Oil futures headed lower on Wednesday, with U.S. and global benchmark giving up earlier gains as traders weighed uncertainty surrounding global crude production against data from a U.S. government report that revealed the first weekly decline in U.S. crude stocks in a month.
A report from China also revealed better-than-expected quarterly economic growth, easing concerns over a slowdown in energy demand.
“The biggest obstacle for higher prices are the same factors that got them here in the first place,” Alfonso Esparza, senior market analyst at Oanda, told MarketWatch. “U.S. sanctions against Iran and Venezuela could get tighter, but it could trigger an end to the OPEC+ deal.”
“Russia and other major producers have hinted that they could ramp up production,” and “U.S. shale expectations point to more supply,” he said. “So a repeat of 2014 [oil-price crash] could present itself if Saudi Arabia does not manage to convince major producers to keep the production cuts active.”
The U.S. benchmark, West Texas Intermediate crude for May delivery CLK9, -0.14% fell 12 cents, or 0.2%, to $63.93 a barrel on the New York Mercantile Exchange. It was trading higher at $64.15 before the supply data.
June Brent crude LCOM9, -0.11% the global benchmark, lost 10 cents, or 0.1% to $71.62 a barrel on ICE Futures Europe.
The Energy Information Administration on Wednesday reported that U.S. crude supplies fell by 1.4 million barrels for the week ended April 12. Analysts polled by S&P Global Platts expected a rise of 1.8 million barrels, following three consecutive weeks of increases, but the American Petroleum Institute on Tuesday had reported a larger decrease of 3.1 million barrels.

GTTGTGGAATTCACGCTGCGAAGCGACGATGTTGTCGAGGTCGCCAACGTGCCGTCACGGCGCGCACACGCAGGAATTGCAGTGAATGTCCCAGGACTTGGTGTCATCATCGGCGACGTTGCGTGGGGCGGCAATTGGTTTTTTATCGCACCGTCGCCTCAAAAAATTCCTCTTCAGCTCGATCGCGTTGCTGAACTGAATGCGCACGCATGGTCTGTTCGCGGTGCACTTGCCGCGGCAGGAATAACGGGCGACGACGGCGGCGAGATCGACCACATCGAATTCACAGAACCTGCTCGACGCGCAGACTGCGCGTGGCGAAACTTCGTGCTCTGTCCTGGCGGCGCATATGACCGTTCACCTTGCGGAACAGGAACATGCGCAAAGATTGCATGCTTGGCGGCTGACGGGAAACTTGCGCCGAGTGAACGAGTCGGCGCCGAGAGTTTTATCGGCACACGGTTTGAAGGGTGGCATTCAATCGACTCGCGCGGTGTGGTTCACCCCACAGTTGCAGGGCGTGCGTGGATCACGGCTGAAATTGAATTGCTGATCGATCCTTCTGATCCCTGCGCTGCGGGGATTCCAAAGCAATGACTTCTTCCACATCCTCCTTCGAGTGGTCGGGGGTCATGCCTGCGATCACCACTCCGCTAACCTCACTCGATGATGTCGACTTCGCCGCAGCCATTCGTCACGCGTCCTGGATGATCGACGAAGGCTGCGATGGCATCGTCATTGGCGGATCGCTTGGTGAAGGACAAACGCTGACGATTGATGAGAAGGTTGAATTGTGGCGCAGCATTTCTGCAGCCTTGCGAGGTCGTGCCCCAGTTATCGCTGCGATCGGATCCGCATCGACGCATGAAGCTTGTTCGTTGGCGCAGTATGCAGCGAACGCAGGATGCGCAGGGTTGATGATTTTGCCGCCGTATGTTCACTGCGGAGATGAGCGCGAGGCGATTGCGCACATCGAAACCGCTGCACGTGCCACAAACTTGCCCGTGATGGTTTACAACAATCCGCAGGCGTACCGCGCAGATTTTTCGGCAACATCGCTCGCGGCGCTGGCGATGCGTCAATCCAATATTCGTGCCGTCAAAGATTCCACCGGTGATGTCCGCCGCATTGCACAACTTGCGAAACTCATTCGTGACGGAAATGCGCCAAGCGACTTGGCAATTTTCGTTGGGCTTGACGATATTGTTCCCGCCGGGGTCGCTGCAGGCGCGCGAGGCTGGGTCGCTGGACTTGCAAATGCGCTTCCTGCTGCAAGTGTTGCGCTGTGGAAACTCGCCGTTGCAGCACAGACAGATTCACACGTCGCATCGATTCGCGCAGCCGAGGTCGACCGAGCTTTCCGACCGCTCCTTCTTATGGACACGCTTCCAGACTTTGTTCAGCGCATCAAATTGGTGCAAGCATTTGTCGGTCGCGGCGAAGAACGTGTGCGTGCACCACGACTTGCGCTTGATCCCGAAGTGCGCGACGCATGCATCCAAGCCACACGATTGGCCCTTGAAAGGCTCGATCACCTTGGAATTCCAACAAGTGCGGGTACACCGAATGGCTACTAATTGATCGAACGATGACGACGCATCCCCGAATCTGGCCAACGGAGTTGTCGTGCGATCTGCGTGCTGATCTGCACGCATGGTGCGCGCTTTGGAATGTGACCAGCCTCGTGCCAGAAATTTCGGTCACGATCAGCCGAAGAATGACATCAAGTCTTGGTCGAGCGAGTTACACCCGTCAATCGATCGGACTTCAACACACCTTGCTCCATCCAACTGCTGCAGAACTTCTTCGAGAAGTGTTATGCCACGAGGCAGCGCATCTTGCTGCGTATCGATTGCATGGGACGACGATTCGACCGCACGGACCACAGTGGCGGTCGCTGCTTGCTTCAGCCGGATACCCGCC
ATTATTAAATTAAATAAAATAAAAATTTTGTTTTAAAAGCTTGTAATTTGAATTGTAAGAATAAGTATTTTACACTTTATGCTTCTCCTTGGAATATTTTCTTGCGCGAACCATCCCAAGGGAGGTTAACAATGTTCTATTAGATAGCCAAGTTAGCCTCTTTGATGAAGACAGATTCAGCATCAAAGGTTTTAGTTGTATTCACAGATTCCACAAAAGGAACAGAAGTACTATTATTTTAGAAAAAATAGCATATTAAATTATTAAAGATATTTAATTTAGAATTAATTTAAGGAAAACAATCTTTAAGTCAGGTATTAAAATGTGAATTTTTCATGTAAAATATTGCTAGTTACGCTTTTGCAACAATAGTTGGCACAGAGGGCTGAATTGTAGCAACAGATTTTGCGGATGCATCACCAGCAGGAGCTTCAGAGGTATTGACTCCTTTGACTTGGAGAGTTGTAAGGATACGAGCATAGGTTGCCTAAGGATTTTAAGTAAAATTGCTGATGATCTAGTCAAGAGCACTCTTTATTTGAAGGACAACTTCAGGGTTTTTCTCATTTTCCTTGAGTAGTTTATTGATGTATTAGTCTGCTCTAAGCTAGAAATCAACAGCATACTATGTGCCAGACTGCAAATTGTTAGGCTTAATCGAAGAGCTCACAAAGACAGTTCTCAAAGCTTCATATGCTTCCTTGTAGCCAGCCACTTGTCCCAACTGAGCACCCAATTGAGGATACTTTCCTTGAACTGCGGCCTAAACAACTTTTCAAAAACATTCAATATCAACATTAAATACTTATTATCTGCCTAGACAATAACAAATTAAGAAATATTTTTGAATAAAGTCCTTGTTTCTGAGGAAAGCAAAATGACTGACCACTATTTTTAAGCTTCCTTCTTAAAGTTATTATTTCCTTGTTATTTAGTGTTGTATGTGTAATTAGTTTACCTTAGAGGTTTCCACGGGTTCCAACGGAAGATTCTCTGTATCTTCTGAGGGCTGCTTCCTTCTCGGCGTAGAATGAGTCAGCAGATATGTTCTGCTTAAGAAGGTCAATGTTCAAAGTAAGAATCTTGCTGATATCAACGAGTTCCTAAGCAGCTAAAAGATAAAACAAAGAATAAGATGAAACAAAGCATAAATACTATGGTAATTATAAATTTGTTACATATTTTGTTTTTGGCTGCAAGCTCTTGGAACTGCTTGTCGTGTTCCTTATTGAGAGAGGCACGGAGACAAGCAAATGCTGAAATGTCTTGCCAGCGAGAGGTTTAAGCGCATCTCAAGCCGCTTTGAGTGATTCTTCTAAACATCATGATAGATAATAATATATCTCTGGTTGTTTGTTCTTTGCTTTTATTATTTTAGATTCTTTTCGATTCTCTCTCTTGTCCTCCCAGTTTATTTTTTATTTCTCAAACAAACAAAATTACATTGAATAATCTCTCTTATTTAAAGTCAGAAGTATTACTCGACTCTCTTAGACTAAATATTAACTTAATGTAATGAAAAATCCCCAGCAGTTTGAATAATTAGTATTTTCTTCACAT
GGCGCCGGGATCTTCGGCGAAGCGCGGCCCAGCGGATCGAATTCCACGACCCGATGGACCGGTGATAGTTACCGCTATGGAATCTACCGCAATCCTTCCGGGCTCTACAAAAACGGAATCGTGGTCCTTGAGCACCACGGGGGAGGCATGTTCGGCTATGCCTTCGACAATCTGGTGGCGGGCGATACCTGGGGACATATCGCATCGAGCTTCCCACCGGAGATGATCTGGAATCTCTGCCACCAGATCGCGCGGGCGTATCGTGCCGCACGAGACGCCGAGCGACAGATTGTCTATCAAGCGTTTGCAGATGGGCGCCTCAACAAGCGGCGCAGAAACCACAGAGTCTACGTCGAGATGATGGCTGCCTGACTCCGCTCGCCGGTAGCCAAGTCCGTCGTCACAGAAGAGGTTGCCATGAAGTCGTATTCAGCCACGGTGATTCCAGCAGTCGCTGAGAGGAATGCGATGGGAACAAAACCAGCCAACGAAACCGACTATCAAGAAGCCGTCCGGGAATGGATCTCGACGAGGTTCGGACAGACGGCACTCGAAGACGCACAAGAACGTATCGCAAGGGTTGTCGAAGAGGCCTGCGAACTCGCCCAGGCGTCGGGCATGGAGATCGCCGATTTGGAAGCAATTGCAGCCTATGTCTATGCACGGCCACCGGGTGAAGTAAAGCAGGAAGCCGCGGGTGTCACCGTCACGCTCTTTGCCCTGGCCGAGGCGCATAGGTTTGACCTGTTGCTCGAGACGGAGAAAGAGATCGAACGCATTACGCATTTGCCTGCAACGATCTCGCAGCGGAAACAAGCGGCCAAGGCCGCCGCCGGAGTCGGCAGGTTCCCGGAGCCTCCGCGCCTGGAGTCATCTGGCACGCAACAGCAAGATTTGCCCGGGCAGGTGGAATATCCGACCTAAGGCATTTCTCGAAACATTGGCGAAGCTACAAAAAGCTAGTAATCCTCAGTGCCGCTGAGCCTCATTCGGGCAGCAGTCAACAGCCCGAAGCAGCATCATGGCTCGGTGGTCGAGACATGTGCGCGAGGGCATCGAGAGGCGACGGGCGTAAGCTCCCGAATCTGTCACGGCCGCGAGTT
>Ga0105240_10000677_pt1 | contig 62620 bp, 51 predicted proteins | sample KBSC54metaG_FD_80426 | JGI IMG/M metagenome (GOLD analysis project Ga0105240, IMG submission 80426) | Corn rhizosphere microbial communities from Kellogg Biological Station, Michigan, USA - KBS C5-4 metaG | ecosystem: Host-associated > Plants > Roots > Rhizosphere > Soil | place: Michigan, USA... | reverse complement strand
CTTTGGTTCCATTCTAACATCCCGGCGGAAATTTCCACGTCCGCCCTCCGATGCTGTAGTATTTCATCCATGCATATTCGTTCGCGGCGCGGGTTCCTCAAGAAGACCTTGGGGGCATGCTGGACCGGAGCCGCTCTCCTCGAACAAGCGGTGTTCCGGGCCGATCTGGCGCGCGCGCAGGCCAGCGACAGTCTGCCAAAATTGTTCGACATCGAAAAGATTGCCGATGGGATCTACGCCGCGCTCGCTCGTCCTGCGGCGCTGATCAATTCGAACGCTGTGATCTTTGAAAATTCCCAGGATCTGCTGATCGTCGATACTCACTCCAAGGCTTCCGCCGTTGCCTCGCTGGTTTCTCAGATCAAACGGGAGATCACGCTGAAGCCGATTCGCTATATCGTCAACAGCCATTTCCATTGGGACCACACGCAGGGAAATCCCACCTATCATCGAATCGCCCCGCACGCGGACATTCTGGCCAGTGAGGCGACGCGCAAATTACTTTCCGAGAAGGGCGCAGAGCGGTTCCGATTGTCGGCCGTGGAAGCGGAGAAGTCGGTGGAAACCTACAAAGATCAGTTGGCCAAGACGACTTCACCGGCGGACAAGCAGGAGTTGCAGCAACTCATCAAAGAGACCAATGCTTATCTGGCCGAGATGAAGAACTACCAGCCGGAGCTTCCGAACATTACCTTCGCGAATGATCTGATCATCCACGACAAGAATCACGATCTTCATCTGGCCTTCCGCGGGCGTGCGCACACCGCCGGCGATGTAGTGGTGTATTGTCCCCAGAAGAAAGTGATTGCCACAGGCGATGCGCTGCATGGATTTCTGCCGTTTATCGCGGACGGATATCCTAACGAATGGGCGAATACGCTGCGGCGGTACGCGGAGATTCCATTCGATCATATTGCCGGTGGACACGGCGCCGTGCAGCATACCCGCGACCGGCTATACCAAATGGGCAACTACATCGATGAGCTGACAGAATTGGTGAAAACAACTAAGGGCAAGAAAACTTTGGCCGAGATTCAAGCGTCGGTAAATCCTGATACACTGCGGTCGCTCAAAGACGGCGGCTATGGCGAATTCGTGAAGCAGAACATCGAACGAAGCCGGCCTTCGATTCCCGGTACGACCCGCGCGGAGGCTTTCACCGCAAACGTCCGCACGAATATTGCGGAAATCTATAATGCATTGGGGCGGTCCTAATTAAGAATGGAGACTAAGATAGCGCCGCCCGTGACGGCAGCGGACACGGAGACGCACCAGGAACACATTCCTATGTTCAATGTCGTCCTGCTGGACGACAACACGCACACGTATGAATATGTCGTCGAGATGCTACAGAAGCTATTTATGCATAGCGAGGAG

The EIA data also showed inventory declines of 1.2 million barrels for gasoline and 400,000 barrels for distillates last week. The S&P Global Platts survey had shown expectations for supply declines of 2.5 million barrels for gasoline and 1.6 million barrels for distillates.
Earlier Wednesday, oil prices found support as data showed that China’s economy, the world’s second largest, expanded by 6.4% over a year earlier in the three months ending in March. That matched the previous quarter for the weakest growth since 2009, but beat analysts’ expectations of 6.3%.
However, oil had pulled back earlier this week after Russia’s finance minister reportedly questioned his country’s participation in a production-cut deal led by the Organization of the Petroleum Exporting Countries that’s been credited in part for a rally that’s seen the U.S. benchmark surge nearly 40% since the end of last year as Brent rose more than 30%. The deal is set to expire at the end of June and OPEC and its allies have scheduled their next official meetings for June 25-26.
Renewed fighting in Libya has raised concerns about the durability of a pickup in oil exports by the country. Sanctions on Venezuela and the approaching expiration of U.S. waivers for importers of Iranian oil have also contributed to supply jitters, analysts said.
Meanwhile, May natural gas NGK19, -1.87% fell by 4.1 cents, or 1.6%, to $2.531 per million British thermal units. The EIA is expected to report on Thursday an increase of 90 billion cubic feet in U.S. natural-gas supplies for the week ended April 12, according to a survey of analysts from S&P Global Platts.
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